|<--------------------------Lead Time-------------------------->|

Also, take a look to this article: Kanban: Definition of Lead Time and Cycle Time. It's about the same concerns, but with nice pictures.

And yet another article with same content (in case if you don't like JIRA's swimlanes and ASCII graphics): Cycle Time [and Lead Time].


If you still have a problem with understanding the term "Lead Time", please leave a comment, I will try to clarify it.

  • What about lead time in scrum projects. It would be the sprint backlog to when it's done correct? So all work items would have the same lead time start date on a scrum project? – TheLearner Jul 27 '15 at 6:40
  • 3
    @TheLearner - Good question. Shortly: no. "Time Lead" and "Cycle Time" will take different time periods in most cases. But, unfortunately, it's hard to explain briefly (within constraints of comments). I think it will be valuable for community, if you will create new question. I will glad to answer it. – Sergey Kudryavtsev Jul 27 '15 at 10:22
  • @TheLearner - Sorry for the delay in answering. Ok, I made some clarification of my answer by adding pictures. So, it will be easier to answer your question now. First of all, Lead Time is not a Scrum metric. The Lead Time clock starts when PBI is created in PB (not when BPI goes from PB to SB). – Sergey Kudryavtsev Aug 3 '15 at 21:37
  • @TheLearner - That means, that all PBIs will have the same time in the current Sprint only in a case when 1) All PBIs were created at the beginning of the project 2) BPIs were not separated into several PBIs during the PBR 3) At the end of all Sprints you will make a release with implementations of all forecasted PBIs. In the real world this situation very rarely or even never happened. – Sergey Kudryavtsev Aug 3 '15 at 21:37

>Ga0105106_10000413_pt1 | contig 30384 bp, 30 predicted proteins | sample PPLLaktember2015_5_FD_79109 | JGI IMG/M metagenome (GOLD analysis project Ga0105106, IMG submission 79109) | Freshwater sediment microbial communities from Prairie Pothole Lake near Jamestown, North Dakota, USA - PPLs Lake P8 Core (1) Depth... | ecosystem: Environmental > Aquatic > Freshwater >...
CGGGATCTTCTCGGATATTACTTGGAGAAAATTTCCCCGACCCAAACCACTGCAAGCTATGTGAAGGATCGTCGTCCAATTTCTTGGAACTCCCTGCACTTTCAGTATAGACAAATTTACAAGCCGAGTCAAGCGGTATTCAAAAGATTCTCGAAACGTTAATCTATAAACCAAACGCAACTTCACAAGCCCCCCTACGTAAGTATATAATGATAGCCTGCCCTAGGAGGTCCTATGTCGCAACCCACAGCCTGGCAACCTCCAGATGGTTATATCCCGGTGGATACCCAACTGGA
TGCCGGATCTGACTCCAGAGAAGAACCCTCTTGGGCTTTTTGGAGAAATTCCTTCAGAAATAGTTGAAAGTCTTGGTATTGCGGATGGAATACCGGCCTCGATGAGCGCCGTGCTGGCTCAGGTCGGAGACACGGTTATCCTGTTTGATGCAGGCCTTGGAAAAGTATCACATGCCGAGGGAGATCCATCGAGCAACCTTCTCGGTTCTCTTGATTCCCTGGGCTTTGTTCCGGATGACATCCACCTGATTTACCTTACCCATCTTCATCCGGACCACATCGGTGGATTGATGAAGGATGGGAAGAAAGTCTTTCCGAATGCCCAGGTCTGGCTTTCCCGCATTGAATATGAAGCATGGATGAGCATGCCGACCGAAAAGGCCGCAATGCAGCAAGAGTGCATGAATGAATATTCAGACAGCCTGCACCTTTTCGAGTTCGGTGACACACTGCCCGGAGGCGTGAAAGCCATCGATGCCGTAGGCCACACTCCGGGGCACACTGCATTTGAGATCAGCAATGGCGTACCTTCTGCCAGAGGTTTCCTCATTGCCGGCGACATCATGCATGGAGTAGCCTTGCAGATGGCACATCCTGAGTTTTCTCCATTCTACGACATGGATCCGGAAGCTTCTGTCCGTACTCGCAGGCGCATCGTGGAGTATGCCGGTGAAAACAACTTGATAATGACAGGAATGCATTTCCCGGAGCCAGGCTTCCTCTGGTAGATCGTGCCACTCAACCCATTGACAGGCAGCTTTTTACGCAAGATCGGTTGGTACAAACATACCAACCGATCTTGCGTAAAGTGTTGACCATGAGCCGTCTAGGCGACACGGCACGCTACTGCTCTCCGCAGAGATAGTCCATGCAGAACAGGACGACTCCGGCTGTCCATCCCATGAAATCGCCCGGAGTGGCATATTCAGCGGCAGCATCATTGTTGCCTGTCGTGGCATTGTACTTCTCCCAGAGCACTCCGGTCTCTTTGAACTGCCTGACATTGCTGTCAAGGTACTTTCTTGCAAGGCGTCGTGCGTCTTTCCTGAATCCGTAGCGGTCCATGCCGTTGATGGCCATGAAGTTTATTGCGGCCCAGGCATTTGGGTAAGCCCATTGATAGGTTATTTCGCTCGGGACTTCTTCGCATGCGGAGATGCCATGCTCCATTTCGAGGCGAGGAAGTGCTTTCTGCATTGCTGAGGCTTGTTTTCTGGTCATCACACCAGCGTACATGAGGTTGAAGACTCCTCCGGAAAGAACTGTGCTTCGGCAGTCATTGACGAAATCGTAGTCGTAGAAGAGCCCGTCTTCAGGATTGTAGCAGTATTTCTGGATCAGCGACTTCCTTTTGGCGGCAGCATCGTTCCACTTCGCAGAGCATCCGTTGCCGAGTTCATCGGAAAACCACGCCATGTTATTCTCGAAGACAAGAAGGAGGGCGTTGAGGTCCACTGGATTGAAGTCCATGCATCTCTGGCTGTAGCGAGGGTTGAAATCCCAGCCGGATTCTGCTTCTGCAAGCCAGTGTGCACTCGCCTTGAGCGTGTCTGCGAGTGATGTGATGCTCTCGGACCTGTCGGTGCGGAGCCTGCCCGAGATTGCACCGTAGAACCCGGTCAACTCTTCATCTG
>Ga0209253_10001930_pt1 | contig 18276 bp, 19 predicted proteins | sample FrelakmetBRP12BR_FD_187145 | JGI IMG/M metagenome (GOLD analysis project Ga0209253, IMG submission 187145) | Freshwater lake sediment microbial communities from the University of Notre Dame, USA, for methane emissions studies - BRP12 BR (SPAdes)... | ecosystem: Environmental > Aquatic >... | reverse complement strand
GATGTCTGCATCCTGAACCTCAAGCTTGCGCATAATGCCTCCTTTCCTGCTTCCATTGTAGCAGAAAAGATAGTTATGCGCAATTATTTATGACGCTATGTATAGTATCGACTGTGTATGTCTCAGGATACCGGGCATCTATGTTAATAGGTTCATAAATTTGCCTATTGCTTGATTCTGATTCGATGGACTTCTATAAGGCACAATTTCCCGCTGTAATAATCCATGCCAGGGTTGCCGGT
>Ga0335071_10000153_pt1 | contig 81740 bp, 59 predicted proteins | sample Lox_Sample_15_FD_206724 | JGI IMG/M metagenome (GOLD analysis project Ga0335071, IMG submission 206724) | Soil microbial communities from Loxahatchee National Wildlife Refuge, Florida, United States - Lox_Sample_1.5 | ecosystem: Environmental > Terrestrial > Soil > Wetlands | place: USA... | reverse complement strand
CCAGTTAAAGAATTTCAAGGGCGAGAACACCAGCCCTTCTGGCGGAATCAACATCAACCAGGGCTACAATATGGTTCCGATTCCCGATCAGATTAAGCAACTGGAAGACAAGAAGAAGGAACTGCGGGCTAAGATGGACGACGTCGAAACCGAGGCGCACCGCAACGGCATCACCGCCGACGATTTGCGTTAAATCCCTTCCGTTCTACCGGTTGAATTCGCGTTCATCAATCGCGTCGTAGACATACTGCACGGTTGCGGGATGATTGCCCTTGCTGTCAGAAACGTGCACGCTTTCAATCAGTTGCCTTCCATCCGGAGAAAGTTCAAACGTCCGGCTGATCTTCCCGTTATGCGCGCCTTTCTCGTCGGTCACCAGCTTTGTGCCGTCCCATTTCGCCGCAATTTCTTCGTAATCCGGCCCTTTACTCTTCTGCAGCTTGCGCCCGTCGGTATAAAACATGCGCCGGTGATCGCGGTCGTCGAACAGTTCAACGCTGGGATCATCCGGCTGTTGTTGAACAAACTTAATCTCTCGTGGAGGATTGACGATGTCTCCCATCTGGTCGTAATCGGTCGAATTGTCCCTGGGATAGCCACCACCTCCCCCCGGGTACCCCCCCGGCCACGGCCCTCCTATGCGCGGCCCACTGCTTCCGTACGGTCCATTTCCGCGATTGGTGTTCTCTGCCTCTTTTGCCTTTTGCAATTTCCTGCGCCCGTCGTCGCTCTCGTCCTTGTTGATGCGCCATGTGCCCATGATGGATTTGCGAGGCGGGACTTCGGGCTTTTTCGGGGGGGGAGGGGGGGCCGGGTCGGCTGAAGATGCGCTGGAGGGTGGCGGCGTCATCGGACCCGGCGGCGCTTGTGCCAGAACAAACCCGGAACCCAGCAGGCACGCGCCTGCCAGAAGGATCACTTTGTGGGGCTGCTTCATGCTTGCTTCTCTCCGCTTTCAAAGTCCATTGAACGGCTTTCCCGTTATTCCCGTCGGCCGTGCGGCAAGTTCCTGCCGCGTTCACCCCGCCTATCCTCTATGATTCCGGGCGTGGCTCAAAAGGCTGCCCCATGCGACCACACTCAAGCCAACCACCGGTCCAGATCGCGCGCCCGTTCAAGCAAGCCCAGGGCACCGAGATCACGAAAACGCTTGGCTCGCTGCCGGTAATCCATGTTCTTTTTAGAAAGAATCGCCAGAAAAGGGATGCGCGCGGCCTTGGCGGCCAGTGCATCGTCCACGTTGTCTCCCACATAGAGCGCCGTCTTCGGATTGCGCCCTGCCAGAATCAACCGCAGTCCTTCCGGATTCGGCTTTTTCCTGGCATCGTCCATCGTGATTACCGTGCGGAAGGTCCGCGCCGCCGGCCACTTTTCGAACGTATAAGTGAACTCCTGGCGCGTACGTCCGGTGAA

• @SergeyKudryavtsev, do you only measure the items that are finished? What's the best way to account for items that are on the product backlog but just don't get prioritized? If you never do them, do they count? In that case they're effectively deleted, right? (assuming you told the person no but are tracking it anyway just in case?) – Ivy Fae Oct 3 at 18:27
3

According to David Anderson the lead time starts when a work item enters the Kanban System, and ends when it reaches the first infinite queue. In other words, it starts when one makes a commitment to deliver the work item, and ends when it is ready to be delivered.

In software development, the commitment is when the team and PO/PM agrees on working on a work item, and delivery is when the work item is ready for deployment or delivery.

It doesn't matter if the team starts working on it immediately or not, because the lead time is measured from the requester point of view. So, if the team has other things to do, and starts to work on the work item after 3 days, and needs 2 days to finish, the lead time will be 5 days. If the PO/PM takes the work item only after 4 days, the lead time won't be 9 days, because the clocked stopped ticking when it reached the delivery.